Although deletion of p53 greatly accelerated tumorigenesis in p37Ing1b-null mice (P < 0.05), codeletion of p37Ing1b and p53 seemed to also delay slightly tumor onset in p53-null mice (Fig. 2A), although the difference in the tumor curves was subtle (P < 0.1). This may reflect the reduced incidence in p37/p53-double null mice of the highly aggressive thymic lymphomas typically seen in p53-null mice (Fig. 2B). Furthermore, the cellular characteristics of the thymic lymphomas arising in the p37/p53-double null mice seemed different from those arising in p53-null mice. FACS analysis of thymii isolated from p53-null and p37/p53-double null mice revealed that the CD4+CD8+ population was somewhat larger in p37/p53-double null mice relative to p53-null mice (Fig. 3C). Analysis of a thymic tumor originating in p37/p53-double null mice revealed an expansion of the non-CD4+CD8+ compartments. In contrast, FACS analysis of p53-null thymic tumors indicated that these tumors originated in CD4+/8+ DP T-cell compartment (Fig. 3C), in agreement with earlier studies (25).
We previously reported that thymocytes lacking p37Ing1b display up-regulated levels of proapoptotic Bax expression and possess an increased susceptibility to cell death induced by various stimuli (27). To confirm that the p37Ing1b null CD4+CD8+ cells codeleted for p53 also have increased Bax expression, we isolated total RNA from CD4+CD8+ thymocytes harvested from p37/p53-double null mice and performed qPCR to measure Bax transcripts. A modest increase in Bax mRNA (1.26 ± 0.02) was observed relative to wt CD4+CD8+ Bax transcript levels (Fig. 3D). The increase in Bax expression in p37/p53-double null CD4+CD8+ cells correlates with the decrease incidence of CD4+CD8+ thymic lymphomagenesis observed in the double null mice and may account for the overall slight delay in the rate of tumorigenesis in p53-null mice codeleted for p37Ing1b.
FACS analysis was performed on the B-cell compartments of two tumor-bearing mice to further characterize the tumor phenotype of the p37/p53-double null mice (Fig. 4A). Several distinct splenic B-cell populations were readily observed in nontumor-bearing mice, including FO B cells (IgD++ IgMlo CD23+), immature T1 (IgDlo IgM++ CD23–) and T2 (IgDlo IgM++ CD23+ CD24++ AA4.1++) B cells. However, the splenic B cells of tumor-bearing p37/p53-double null mice were almost exclusively composed of FO B cells (IgD++ IgMlo CD23+ CD24lo AA4.1–). In addition, the forward scatter distribution of this FO B population is shifted (Fig. 4A, right), indicating that the majority of the FO B cells are larger, blast stage cells rather than resting cells. The phenotype of FO B cells in p37/p53 tumorigenic mice was distinguished by elevated levels of IgM and CD23 staining, and reduced amounts of CD24 staining relative to levels observed in wt FO B cells (Fig. 4A). Similar results were obtained in a repeat of this experiment (data not shown). The difference in the staining patterns of the p37Ing1b-null tumor cells and p37/p53-double null tumor cells, coupled with the widespread organ involvement and larger size of the tumor cells arising in p37/p53-double null mice, classifies these CD45R/B220+ tumors as DLBL rather than FL.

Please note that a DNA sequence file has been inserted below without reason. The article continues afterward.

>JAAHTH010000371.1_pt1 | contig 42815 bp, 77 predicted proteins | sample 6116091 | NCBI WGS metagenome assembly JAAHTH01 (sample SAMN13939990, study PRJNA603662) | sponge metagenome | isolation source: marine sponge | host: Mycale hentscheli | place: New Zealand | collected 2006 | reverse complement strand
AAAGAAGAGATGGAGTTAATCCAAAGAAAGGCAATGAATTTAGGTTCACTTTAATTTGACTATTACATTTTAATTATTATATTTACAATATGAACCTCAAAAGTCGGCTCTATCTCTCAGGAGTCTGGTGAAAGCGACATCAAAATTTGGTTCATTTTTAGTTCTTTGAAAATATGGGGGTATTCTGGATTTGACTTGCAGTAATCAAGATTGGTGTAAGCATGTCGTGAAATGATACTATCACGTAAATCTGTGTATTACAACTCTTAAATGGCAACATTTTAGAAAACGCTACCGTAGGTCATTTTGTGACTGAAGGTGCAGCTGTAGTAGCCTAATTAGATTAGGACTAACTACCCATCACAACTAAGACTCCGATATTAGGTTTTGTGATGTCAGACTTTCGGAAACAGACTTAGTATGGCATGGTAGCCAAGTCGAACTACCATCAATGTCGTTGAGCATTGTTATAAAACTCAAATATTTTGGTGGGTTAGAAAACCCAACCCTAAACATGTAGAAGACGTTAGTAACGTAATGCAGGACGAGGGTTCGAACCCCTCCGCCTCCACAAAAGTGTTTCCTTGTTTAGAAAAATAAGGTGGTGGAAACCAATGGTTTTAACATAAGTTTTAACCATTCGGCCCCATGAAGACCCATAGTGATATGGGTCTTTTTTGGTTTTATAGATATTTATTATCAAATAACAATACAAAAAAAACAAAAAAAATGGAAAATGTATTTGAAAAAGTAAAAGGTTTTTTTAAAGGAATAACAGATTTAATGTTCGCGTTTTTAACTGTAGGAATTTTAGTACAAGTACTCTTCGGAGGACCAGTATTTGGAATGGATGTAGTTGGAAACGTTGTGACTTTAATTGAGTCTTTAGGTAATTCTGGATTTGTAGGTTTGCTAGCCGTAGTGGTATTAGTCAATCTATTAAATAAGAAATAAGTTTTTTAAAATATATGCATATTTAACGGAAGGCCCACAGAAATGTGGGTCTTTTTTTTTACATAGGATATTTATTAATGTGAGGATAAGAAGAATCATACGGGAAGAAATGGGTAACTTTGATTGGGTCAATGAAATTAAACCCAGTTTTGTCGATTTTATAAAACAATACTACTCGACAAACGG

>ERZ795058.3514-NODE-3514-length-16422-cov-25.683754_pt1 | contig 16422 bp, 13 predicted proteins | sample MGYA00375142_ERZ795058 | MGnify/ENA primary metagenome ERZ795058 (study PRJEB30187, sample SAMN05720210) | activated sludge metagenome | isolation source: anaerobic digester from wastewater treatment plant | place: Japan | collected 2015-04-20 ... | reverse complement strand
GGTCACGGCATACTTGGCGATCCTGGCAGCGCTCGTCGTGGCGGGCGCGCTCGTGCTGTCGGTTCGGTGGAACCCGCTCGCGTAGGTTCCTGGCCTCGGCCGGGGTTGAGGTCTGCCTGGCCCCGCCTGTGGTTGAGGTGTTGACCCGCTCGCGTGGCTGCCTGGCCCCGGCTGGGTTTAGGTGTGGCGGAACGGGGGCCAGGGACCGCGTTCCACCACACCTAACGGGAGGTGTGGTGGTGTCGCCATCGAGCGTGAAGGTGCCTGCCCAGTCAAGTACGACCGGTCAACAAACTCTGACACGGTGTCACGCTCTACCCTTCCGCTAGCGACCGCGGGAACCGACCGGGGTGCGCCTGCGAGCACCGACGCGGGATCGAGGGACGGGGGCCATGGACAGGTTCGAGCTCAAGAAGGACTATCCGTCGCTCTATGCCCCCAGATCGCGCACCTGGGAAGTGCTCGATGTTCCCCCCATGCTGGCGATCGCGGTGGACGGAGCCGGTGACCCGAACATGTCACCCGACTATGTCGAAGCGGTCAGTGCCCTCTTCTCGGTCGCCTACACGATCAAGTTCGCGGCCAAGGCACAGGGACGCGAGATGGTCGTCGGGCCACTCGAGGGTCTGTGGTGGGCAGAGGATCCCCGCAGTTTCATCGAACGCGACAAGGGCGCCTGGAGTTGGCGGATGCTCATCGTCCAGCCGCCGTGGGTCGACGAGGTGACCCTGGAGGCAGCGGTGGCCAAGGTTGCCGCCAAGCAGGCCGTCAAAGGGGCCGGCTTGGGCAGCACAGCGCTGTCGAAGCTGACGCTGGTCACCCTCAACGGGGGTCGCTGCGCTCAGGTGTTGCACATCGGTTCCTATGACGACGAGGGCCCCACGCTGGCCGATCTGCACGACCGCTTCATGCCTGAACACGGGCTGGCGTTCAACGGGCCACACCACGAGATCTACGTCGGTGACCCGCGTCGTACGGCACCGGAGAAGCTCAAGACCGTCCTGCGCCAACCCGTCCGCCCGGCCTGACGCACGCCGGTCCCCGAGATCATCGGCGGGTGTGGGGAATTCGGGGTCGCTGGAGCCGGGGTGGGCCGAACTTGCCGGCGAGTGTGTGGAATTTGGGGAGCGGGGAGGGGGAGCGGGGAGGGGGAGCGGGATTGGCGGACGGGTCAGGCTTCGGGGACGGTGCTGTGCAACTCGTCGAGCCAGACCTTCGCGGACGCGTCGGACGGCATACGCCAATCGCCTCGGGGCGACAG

To determine if there was increased expression of prosurvival genes in lymphomas arising in the double null mice as had been previously observed in human FL and DLBL (11, 13, 39), real-time PCR was performed on total RNA isolated from the spleens and tumors of various mice. Mcl-1 expression seemed unaltered in wt, p37Ing1b-null, and in p53-null cells but was slightly up-regulated in p37/p53 double-null spleens (Fig. 4B). However, Mcl-1 expression levels were greatly increased in tumors arising in p37/p53-double null mice. In contrast, Bcl-2 was not elevated in splenic tissues or in tumors, regardless of the genotype of the mice.